Monday, September 1, 2014

Meanings of Labor Day

From whatever viewpoint, it's the end of summer, the beginning of fall, and change is in the air.




From Time:
So the idea of “summer” as a season-long vacation is so deeply ingrained that we can’t believe it’s not real — instead, we convince ourselves it’s just happening somewhere else to someone else. Cue the Labor Day ennui: we have somehow “missed out” on the summer that everyone else was having! Where was I this whole time? Just at work like a total chump? During the summer? Quick, hand me that moldy beach towel so I can wipe my tears. It’s a collective entitlement to summer relaxation that morphs into a shared melancholy when we think we’ve been robbed. Cue the vacant stares over Labor Day hot dogs, the heavy drinking of pale ale, the furious application of sunscreen from a still-full tube.
Because midway through the Labor Day tailspin, it occurs to us that it’s not just summer we’ve missed, but youth. Having a summer break is the privilege of being young, and missing one means you’re officially a grown-up.
http://time.com/3211895/labor-day-back-to-school-summer-over/

From the Monitor:
Americans are pretty tone deaf when it comes to Labor Day. Many don’t even know that labor unions created the holiday in 1882 to honor workers, mostly immigrants, who were organizing themselves against appalling wages and unhuman working conditions. Instead, we’ve devalued Labor Day — which is supposed to be celebrated today — to an end-of-summer holiday and cheapened it to a 3-day sales weekend.
We rarely pause to remember, let alone appreciate, the workers of the late 19th and early 20th centuries who struggled and sometimes lost their lives to improve wages work conditions for their families.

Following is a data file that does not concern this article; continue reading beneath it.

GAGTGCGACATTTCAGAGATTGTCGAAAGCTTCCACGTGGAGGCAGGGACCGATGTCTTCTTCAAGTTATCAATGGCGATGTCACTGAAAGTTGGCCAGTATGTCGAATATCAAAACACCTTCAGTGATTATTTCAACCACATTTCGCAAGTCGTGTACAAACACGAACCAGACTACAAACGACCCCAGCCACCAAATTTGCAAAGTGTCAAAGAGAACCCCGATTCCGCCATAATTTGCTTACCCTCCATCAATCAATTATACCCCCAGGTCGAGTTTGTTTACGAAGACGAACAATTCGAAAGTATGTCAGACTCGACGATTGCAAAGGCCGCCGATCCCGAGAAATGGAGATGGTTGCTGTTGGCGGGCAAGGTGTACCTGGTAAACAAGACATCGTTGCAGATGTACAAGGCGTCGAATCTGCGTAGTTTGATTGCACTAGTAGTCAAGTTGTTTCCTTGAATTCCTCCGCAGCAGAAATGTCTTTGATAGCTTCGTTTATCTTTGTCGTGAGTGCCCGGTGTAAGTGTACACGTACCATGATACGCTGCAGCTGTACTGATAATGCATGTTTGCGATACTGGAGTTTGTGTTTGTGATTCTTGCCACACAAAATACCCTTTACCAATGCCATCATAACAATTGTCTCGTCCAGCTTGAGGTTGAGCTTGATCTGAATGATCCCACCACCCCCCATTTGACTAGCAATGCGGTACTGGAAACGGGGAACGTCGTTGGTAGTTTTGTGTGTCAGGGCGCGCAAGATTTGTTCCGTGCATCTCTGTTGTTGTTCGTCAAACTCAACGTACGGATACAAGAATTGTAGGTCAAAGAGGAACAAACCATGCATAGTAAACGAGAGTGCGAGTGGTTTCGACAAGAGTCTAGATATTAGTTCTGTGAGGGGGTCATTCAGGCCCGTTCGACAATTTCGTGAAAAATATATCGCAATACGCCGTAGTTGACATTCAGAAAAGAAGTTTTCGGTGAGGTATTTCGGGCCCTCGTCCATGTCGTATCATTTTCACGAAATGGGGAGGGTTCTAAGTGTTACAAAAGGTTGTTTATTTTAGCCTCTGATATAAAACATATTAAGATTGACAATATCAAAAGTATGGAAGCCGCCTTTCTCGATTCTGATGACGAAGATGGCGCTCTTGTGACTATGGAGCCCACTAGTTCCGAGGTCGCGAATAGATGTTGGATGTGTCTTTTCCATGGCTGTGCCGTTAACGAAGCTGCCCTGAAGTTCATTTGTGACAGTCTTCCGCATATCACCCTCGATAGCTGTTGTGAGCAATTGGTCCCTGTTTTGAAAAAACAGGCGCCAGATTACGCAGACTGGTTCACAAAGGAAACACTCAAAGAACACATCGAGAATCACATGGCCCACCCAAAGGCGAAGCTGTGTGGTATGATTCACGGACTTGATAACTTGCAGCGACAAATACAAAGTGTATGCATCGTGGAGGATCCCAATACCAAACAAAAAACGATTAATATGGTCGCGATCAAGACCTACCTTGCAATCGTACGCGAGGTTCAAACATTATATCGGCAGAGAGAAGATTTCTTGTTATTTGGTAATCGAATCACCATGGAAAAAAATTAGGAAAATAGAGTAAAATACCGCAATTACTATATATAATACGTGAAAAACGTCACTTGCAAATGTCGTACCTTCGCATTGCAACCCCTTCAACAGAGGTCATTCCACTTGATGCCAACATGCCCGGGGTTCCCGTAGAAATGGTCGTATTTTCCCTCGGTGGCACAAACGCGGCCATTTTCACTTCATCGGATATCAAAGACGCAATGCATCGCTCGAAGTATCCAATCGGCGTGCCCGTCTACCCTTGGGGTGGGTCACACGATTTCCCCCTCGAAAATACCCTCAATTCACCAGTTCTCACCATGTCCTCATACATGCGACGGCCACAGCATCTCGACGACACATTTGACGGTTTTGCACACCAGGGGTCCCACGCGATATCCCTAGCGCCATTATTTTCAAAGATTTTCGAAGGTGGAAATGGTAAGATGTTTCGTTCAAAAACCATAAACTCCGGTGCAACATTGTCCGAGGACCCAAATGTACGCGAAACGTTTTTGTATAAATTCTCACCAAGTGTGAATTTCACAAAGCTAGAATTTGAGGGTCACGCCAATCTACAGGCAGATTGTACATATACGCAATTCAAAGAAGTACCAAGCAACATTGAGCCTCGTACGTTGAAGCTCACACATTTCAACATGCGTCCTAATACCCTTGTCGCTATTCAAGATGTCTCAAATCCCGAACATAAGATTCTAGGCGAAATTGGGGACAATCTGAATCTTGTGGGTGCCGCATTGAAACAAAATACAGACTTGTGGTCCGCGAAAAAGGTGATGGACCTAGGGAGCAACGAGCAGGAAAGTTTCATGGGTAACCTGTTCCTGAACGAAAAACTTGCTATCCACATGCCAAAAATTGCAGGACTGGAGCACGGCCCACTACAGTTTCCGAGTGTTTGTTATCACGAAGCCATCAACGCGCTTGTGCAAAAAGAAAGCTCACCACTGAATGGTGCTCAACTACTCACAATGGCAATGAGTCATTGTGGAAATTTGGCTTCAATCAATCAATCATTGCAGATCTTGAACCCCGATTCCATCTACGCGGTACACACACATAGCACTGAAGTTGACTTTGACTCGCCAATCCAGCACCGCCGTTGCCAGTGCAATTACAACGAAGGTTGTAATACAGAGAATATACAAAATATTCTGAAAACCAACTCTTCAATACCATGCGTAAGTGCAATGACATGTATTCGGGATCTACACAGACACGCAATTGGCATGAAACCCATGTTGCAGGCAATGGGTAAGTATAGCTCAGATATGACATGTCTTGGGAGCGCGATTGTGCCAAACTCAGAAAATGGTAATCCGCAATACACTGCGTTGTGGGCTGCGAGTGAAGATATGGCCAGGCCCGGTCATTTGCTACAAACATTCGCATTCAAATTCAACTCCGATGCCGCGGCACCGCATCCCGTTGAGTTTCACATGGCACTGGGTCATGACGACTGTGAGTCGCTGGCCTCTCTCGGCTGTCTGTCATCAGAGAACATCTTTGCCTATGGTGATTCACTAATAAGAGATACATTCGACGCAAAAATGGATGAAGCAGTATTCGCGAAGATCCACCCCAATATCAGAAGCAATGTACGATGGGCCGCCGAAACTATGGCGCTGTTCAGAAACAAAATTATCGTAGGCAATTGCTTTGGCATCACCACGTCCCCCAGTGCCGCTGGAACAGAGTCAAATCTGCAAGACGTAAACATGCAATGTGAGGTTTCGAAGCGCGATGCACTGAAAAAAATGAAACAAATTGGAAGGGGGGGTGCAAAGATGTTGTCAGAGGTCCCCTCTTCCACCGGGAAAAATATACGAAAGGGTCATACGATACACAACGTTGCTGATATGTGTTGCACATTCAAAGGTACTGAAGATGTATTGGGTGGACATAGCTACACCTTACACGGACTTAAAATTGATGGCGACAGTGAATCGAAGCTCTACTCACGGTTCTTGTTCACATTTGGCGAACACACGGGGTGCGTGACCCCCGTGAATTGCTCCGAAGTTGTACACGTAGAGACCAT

http://www.themonitor.com/opinion/commentary-the-true-meaning-of-labor-day/article_61c97bb6-2fce-11e4-bb06-001a4bcf6878.html
From the Nation:
Today, America finds itself in a position of incredible challenge. Half of all Americans now make less than $15 an hour. Of the ten fastest-growing jobs in America, eight are service-sector jobs that pay $15 an hour or less.
Service-sector jobs are the heartbeat of our economy and our communities, from the folks who care for the elderly and our children, to those who cook and serve our food, to those who clean and secure our offices. Moving our economy forward must include making service jobs into good jobs with wages that you can raise a family on.
That’s why this Labor Day, the American people are sparking a new movement, joining together for an economy and democracy that works for everyone.
Fast-food workers have joined together to fight for $15 an hour. They have been joined by home care workers who are calling for $15 an hour for all caregivers. Just last week 27,000 Minnesota home care workers joined together in union, determined to raise wages and fight for quality home care for our seniors.
Working people in Seattle fought for and won a $15 minimum wage for 100,000 people, and other cities are poised to do the same. Across our nation adjunct professors, airport workers, security officers, hospital workers, Walmart workers and other service-sector workers are standing up and sticking together.
http://www.thenation.com/article/181426/true-meaning-labor-day#
From Wikipedia:
Labour Day (Labor Day in the United States) is an annual holiday to celebrate the achievements of workers. Labour Day has its origins in the labour union movement, specifically the eight-hour day movement, which advocated eight hours for work, eight hours for recreation, and eight hours for rest. For many countries, Labour Day is synonymous with, or linked with, International Workers' Day, which occurs on 1 May. For other countries, Labour Day is celebrated on a different date, often one with special significance for the labour movement in that country. In Canada and the United States, it is celebrated on the first Monday of September and considered the official end of the summer holiday for most of the respective countries, as public school and university students return to school that week or the following week.  http://en.wikipedia.org/wiki/Labour_Day

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